June 12, 1992
LEONARD L. WATSON, JR., APPELLANT
UNITED STATES, APPELLEE
Appeal from the Superior Court of the District of Columbia; (Hon. Arthur L. Burnett, Trial Judge)
Before Rogers, Chief Judge, and Terry and Sullivan, Associate Judges.
The opinion of the court was delivered by: Rogers
ROGERS, Chief Judge: Appellant Leonard Watson appeals on the ground that his due process and Sixth Amendment rights to present a defense and cross-examine witnesses were violated when the trial Judge refused to let him present evidence to indicate a reasonable probability that someone else committed the crimes with which appellant was charged. *fn1 He also contends that the trial Judge used the wrong standard in excluding his proffered "exculpatory extrinsic" evidence. We affirm.
On October 8, 1987, at nine o'clock in the evening, Detective Gatewood and Detective Bacon were working undercover, as part of Operation Clean Sweep, in the 2700 block of Langston Place, Southeast. Detective Gatewood drove into a parking lot, and upon seeing appellant asked if he had any "Boat." *fn2 Appellant answered how many and the officer responded two. Thereafter, appellant handed the officer two tinfoils containing a greenish weed with a strong chemical odor, in return for twenty dollars in prerecorded funds. Officer Bacon then broadcast a lookout for appellant, describing him as wearing a gray hooded sweatsuit and tennis shoes. The arresting officer, Officer Fulton, testified that the lookout included a description of appellant as a light-complected black man. *fn3
In response to the broadcast, Officer Fulton drove into a parking lot off of Langston Place and saw a man who matched the lookout description, standing on the stairs of 2732 Langston Place. As Officer Fulton approached appellant, he saw appellant attempt to pass an object to a woman, Barbara Payne. Officer Fulton heard Ms. Payne tell appellant: "Don't give me that, I don't want it." He also saw appellant drop money and a tinfoil object to the ground. *fn4 Officer Fulton then took appellant to the corner of Alabama Avenue and Irving Street where Detective Gatewood and Detective Bacon positively identified appellant as the man who had sold them the drugs. *fn5 Seventeen minutes elapsed between the time Detective Gatewood left the parking lot and the time he identified appellant as the seller at the showup.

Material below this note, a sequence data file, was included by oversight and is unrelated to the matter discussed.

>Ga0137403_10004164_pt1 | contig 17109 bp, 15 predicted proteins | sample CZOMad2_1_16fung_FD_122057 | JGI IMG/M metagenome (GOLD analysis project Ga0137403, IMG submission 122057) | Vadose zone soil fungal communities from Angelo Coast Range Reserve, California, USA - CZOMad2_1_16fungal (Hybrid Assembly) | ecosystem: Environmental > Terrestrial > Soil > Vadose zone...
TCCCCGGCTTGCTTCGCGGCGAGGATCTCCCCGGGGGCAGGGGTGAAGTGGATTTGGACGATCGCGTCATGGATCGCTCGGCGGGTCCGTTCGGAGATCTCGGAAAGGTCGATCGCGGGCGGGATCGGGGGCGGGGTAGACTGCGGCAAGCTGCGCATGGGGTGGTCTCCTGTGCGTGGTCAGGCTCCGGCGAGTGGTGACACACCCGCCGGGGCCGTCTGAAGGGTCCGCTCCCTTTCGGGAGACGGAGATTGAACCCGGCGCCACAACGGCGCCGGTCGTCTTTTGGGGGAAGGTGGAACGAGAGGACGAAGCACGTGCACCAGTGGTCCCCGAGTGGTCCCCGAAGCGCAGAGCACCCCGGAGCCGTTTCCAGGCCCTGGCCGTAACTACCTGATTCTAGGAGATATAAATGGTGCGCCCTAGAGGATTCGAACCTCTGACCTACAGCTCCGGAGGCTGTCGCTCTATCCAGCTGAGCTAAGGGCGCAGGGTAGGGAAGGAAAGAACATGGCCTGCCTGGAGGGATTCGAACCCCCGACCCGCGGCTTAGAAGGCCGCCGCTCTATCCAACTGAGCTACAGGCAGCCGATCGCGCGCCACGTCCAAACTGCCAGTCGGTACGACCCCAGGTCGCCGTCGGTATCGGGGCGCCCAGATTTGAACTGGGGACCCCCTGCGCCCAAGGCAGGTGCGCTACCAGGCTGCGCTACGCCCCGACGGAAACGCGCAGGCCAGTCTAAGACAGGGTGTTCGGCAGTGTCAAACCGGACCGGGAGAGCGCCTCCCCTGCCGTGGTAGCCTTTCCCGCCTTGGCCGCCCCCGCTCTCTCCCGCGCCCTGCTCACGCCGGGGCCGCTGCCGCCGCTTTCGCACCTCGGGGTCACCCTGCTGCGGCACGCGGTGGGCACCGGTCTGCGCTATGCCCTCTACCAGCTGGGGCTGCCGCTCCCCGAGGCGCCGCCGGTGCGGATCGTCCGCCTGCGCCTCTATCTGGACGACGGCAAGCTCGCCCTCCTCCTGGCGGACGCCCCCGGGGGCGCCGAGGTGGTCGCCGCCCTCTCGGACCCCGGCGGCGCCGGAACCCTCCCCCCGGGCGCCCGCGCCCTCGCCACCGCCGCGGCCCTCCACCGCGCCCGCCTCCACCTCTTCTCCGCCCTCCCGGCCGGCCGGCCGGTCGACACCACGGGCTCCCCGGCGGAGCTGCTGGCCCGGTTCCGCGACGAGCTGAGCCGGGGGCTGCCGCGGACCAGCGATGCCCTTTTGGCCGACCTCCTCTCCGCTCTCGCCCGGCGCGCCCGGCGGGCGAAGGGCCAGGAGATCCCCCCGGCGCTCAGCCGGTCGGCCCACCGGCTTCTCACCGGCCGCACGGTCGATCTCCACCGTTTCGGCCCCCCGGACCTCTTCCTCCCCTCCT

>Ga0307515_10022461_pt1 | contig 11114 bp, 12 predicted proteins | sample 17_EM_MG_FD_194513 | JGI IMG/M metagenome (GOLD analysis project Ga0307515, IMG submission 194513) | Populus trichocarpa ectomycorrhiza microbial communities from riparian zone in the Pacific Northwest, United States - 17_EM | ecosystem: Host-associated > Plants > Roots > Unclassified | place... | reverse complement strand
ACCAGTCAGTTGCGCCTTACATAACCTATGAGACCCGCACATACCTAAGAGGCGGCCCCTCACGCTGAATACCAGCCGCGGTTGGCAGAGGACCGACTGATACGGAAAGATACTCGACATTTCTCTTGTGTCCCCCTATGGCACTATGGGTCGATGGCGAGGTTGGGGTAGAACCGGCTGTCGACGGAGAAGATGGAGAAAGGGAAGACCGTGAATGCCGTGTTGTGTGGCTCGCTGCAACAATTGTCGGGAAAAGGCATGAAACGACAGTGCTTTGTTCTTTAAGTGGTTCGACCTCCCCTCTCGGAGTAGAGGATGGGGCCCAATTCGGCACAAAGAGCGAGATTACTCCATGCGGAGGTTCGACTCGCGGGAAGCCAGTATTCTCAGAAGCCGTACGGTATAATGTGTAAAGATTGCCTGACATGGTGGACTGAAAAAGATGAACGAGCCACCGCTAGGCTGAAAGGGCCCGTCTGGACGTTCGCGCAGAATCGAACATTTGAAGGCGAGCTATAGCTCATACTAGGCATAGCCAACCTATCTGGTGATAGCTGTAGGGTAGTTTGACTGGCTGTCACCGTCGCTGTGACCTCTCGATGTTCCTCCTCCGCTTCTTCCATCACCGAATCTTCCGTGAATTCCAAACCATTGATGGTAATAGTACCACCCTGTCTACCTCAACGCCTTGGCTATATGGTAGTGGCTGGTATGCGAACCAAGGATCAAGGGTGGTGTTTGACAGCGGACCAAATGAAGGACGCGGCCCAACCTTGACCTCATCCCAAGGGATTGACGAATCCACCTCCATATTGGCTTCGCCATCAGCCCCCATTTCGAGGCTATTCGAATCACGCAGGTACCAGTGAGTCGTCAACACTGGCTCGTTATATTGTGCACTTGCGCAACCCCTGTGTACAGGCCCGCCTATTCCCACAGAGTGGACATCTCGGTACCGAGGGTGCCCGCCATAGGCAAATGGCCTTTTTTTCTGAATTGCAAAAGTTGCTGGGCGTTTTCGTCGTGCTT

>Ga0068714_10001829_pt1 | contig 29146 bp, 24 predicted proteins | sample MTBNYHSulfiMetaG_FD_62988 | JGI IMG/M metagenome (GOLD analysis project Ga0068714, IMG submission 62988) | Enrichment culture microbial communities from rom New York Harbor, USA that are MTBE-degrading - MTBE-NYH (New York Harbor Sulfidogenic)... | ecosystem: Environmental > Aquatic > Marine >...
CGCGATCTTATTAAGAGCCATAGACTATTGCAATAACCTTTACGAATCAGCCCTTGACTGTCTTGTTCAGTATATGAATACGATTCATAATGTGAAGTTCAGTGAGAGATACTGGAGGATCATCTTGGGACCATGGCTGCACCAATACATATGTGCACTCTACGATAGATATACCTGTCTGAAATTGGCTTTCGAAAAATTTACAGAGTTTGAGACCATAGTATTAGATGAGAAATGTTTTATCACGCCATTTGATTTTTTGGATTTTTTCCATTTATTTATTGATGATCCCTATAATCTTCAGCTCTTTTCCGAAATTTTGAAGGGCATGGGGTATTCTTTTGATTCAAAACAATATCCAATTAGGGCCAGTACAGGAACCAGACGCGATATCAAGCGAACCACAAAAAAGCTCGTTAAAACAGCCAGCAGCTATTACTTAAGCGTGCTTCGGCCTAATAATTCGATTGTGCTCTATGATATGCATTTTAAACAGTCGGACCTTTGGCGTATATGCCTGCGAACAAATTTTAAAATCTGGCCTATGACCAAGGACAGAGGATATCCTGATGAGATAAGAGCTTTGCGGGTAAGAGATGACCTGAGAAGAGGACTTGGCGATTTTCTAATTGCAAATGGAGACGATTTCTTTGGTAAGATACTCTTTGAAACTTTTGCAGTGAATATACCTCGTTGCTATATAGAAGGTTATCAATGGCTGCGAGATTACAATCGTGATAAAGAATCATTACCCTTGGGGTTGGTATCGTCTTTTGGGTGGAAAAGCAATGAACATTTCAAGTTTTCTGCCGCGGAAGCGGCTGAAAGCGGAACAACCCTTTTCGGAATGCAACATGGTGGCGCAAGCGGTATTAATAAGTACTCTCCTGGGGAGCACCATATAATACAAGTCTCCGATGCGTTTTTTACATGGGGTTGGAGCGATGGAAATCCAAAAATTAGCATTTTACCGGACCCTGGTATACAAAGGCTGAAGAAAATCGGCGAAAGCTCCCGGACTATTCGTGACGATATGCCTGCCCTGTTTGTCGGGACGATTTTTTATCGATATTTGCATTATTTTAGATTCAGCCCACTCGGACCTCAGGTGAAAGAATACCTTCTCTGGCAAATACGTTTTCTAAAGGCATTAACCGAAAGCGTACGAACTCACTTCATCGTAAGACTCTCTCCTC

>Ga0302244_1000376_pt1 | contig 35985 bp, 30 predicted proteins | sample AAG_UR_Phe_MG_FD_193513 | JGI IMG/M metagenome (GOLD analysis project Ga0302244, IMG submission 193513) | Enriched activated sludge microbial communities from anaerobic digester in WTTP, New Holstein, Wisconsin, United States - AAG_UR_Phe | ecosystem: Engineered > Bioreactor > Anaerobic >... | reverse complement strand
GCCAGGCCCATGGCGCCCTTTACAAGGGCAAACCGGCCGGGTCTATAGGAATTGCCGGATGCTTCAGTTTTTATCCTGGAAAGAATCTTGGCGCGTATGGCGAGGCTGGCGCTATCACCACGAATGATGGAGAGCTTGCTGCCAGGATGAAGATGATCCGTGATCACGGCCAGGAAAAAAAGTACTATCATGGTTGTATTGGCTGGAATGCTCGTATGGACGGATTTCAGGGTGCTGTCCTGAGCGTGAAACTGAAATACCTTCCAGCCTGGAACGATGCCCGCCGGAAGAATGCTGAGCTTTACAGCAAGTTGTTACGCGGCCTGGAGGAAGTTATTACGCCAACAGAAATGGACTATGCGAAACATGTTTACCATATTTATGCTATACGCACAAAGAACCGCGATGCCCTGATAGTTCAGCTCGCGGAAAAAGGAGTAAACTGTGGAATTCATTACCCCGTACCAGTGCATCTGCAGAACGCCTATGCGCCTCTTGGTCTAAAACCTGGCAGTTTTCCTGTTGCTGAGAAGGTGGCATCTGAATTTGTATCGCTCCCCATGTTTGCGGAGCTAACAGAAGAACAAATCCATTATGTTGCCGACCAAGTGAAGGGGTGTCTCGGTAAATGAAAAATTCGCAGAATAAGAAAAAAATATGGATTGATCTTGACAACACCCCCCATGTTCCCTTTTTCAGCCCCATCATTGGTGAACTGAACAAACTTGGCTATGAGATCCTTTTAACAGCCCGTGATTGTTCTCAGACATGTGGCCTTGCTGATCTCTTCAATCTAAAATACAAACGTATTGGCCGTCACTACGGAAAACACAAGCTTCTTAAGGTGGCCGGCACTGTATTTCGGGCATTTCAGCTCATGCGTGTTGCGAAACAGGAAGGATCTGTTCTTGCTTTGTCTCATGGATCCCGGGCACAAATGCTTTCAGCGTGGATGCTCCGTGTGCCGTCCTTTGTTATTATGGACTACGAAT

Barbara Payne testified that she and a girlfriend were standing on the front steps of an apartment building for approximately an hour or so when appellant walked up to them to talk. Appellant was there for approximately five minutes when she felt him put something in her pocket. She immediately took the object out of her pocket and told appellant not to put anything in her pocket. The police arrived about a second later. *fn6 Ms. Payne also testified that she did not see appellant sell any drugs while he was in her presence.
Appellant's defense was mistaken identity. He testified that on the evening of his arrest, he had left home approximately 25 minutes before his arrest to cash a check. *fn7 He cashed his check, and on the way home stopped to talk to two women. While he was talking with them, a juvenile named P.R. came up and asked him if he had change for a twenty dollar bill. Appellant gave P.R. two fives and a ten in exchange for the twenty-dollar bill. A few seconds afterwards, the police arrived and arrested him (appellant). Appellant described P.R. as being in his same "age category," with similar skin color, height, and build as appellant, and wearing a gray sweat suit. *fn8 He also testified that he saw the police arrest P.R. that evening.
Carlton Addison, a friend of appellant's, testified that he saw appellant stop and talk to P.R. for a few seconds, but could not hear what they were saying nor see what, if anything, was in their hands. Mr. Addison saw the police grab and arrest appellant and P.R. He described P.R. as about the same height (5'8" or 5'9") as appellant, approximately 18 years old, with light brown skin.
In rebuttal, the government introduced into evidence a photograph of P.R. taken on October 8, 1987, the date of his arrest. The Judge sustained an objection to a defense question regarding the nature of the charges against P.R.